Although it was made by tailors in Indonesia, the cloth used to make it came from Gujarat in India. Indonesia has imported Indian textiles since at least the 9th century, cherishing them for their beauty and quality.
India, Kashmir, around 1855–75
Wool, silver- and gilded silver-wrapped thread
The choga is a long-sleeved, loose-fitting garment that was worn by men in 19th-century India. It served as an outer garment that was layered over thinner articles of clothing like the angarkha, jama, or kurta. This woollen choga was made in Kashmir, a northern region on the Indian subcontinent known for the quality of its hand-spun wool.
If you look carefully, you’ll see that it is decorated with droplet-shaped designs that might remind you of mangoes. This motif is called paisley in English, and ambi in Punjabi, where it means “mango”. It is a common design on Indian textiles.
You can find this choga in our Fashion and Textiles Gallery on Level 3.
Indonesia, 1930s or 40s
Cotton voile and machine-made embroidery
Gift of Mr and Mrs Lee Kip Lee
Eliza Charlotte “Lies” van Zuylen (1863–1947)
Java, Pekalongan, 1930s
Cotton, drawn batik, chemical dyes
The Peranakan-style kebaya is a long-sleeved blouse with a V-shaped lapel and an open front, reaching to about waist-length. It is usually decorated with embroidery and lace on the frontal and outer hems, as well as the fringes of the sleeves. When fastened together by a set of three kerongsang brooches at the front, the kebaya shows a V-shaped neckline.
Kebayas are worn with an inner camisole, and usually paired with a sarong, which is a rectangular piece of dyed cotton cloth worn as a skirt by wrapping it around the waist. Although worn by others, these garments became a distinctive part of the identity of Peranakan women.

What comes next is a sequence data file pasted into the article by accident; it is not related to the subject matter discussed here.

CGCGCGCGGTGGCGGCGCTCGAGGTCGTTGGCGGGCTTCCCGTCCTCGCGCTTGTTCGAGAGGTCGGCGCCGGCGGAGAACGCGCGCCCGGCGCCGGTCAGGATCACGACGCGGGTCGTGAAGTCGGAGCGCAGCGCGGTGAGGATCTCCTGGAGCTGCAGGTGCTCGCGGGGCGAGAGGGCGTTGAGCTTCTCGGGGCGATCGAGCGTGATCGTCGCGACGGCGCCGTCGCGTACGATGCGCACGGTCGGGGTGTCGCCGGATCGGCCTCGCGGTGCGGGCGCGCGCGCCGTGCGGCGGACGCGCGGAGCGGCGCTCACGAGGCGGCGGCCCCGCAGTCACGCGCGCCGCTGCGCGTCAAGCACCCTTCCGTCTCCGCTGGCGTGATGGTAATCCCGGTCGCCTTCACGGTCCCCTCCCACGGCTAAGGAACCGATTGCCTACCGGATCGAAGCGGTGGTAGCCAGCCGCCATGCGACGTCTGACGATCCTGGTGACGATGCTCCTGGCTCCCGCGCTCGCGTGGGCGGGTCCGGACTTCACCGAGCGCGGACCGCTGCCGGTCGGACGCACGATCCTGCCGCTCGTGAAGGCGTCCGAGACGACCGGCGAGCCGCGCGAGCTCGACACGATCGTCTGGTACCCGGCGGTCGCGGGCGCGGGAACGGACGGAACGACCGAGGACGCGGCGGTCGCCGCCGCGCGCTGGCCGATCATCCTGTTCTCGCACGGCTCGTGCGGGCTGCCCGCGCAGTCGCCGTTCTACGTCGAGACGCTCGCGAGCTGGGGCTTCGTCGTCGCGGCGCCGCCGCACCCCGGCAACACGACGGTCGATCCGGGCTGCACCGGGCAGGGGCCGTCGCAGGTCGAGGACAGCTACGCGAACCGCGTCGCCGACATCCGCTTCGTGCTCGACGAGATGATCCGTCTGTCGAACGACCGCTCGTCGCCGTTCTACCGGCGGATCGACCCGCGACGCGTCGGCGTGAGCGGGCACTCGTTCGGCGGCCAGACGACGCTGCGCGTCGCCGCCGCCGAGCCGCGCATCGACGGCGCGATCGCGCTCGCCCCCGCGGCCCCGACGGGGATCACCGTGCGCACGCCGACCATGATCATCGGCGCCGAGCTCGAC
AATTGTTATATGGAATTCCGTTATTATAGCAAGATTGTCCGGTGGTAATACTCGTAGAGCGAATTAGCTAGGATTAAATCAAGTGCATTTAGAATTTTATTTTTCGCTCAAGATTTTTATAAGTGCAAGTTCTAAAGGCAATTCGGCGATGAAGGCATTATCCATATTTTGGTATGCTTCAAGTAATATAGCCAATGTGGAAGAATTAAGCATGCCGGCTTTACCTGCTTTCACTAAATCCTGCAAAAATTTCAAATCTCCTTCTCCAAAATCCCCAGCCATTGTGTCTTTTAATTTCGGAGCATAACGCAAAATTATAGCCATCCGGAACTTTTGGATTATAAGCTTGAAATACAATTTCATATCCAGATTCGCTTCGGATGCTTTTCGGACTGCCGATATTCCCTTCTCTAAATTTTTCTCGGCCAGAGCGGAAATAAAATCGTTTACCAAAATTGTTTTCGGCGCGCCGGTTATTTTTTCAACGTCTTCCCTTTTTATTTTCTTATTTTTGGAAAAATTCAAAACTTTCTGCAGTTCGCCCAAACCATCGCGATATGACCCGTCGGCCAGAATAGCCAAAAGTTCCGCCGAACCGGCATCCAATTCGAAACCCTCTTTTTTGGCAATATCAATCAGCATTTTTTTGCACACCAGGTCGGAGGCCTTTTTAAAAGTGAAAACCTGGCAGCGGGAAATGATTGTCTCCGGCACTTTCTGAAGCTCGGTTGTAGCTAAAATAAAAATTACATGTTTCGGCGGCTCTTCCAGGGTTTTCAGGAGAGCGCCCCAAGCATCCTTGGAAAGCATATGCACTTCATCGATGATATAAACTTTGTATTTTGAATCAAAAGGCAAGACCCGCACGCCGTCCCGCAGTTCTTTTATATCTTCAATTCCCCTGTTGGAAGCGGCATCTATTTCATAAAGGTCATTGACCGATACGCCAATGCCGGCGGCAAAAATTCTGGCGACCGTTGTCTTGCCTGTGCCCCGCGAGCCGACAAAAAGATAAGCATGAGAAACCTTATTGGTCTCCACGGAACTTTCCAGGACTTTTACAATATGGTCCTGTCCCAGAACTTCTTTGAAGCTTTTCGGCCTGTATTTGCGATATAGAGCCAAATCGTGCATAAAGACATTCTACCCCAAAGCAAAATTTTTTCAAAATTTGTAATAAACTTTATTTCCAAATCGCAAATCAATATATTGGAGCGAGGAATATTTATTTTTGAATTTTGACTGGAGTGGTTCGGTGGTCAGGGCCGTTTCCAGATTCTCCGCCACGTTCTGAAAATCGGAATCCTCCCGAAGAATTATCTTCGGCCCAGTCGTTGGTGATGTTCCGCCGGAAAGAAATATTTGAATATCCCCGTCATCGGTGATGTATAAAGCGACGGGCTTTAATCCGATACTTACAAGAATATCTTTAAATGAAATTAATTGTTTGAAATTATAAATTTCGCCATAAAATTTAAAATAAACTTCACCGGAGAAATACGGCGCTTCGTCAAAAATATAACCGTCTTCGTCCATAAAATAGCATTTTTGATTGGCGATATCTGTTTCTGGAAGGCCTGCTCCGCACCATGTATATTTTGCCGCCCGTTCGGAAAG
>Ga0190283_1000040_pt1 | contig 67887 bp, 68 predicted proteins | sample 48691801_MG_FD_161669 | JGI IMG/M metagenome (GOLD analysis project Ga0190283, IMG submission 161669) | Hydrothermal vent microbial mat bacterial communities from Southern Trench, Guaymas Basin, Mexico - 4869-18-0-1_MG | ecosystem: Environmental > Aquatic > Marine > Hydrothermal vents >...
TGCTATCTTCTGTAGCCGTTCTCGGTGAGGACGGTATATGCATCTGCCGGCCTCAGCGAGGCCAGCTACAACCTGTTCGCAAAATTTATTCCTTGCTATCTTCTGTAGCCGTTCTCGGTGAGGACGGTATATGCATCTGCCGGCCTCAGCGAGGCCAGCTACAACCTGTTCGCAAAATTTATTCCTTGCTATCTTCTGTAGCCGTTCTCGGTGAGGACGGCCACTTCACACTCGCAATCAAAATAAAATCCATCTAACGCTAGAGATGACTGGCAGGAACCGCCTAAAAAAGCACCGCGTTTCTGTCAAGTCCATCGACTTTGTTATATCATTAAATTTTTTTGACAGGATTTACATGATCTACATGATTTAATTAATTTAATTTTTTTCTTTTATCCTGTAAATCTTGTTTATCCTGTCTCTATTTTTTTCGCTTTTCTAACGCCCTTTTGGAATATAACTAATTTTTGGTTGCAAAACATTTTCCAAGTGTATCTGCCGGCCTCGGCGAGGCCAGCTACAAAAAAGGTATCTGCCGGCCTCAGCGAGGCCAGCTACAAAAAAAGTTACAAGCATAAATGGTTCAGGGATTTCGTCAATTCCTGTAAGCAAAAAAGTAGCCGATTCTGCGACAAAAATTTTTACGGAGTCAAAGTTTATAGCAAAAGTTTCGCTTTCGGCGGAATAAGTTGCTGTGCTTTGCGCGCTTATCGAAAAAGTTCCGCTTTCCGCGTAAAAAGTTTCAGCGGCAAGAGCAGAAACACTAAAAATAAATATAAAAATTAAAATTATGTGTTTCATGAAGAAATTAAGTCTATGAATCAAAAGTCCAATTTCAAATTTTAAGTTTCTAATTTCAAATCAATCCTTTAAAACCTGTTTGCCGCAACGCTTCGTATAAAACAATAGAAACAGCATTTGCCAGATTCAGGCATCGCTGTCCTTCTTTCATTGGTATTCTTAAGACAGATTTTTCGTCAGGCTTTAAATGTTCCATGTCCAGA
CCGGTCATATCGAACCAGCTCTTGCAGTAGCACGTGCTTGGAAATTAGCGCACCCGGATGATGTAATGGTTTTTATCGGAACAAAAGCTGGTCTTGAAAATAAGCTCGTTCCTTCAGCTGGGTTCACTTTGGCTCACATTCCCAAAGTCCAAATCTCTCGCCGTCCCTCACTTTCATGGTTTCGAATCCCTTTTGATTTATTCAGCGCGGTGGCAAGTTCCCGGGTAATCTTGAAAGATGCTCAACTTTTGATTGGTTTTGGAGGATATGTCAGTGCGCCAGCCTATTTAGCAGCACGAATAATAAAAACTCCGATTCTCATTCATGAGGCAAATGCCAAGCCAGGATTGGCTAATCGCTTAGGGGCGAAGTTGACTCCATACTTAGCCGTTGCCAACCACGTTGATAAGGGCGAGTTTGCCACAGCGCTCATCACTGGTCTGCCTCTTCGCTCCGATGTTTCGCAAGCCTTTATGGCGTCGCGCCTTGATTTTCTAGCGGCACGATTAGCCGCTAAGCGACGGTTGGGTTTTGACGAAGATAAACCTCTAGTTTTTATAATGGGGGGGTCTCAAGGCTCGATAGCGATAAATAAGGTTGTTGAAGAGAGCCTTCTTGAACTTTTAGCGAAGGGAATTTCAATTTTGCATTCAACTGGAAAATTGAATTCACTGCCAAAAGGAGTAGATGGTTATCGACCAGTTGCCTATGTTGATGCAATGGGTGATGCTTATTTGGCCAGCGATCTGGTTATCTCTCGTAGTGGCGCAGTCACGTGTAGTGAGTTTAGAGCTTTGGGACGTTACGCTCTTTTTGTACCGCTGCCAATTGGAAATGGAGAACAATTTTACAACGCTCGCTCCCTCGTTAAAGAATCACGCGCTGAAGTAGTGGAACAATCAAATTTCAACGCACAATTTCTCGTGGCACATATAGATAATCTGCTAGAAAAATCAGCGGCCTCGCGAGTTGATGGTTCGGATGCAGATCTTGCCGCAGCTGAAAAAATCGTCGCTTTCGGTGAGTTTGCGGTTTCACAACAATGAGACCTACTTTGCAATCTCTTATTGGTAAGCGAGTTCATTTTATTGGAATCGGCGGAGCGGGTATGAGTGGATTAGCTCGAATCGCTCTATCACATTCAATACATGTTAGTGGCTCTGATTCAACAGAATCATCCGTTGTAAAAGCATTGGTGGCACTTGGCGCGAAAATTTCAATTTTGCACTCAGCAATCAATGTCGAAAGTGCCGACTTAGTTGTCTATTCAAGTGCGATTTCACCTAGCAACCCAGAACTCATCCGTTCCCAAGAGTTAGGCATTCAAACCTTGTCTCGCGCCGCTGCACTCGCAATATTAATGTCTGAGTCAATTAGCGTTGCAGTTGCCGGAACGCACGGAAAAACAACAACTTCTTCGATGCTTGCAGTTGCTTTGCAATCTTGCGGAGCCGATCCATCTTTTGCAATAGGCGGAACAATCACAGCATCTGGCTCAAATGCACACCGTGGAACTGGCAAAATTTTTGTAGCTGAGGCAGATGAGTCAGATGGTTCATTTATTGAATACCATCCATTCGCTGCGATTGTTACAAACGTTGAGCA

The fine lace embroidery on this white kebaya was done using a sewing machine. Look closely to see flower designs on the lace at the fringes. This batik sarong is decorated with large sprays of flowers in grouped together in a bouquet, with birds and butterflies around them.
Both pieces are displayed in our Fashion and Textiles Gallery on Level 3.
Can you find someone for each of the activities on the card below? Tag us @ACM_SG to share what racial harmony means to you. Click here to download and print at home.
Craft made by ACM staffer Tan Yuan Lin
Using the template provided below, put together an outfit that takes inspiration from ACM's collection. You can use coloured paper, scrap fabric, ribbons, or any other materials you might have around the house. Tag us @ACM_SG #LearningatACM to share your designs with us, and for a chance to get your creation featured on ACM social media.
Click here to download template.
Head to NHB’s one-stop heritage portal Roots.sg to read more about the objects featured:
Tunic and trousers (baju and seluar Melayu)
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Check out other videos and download e-resources inspired by the objects in ACM’s collection.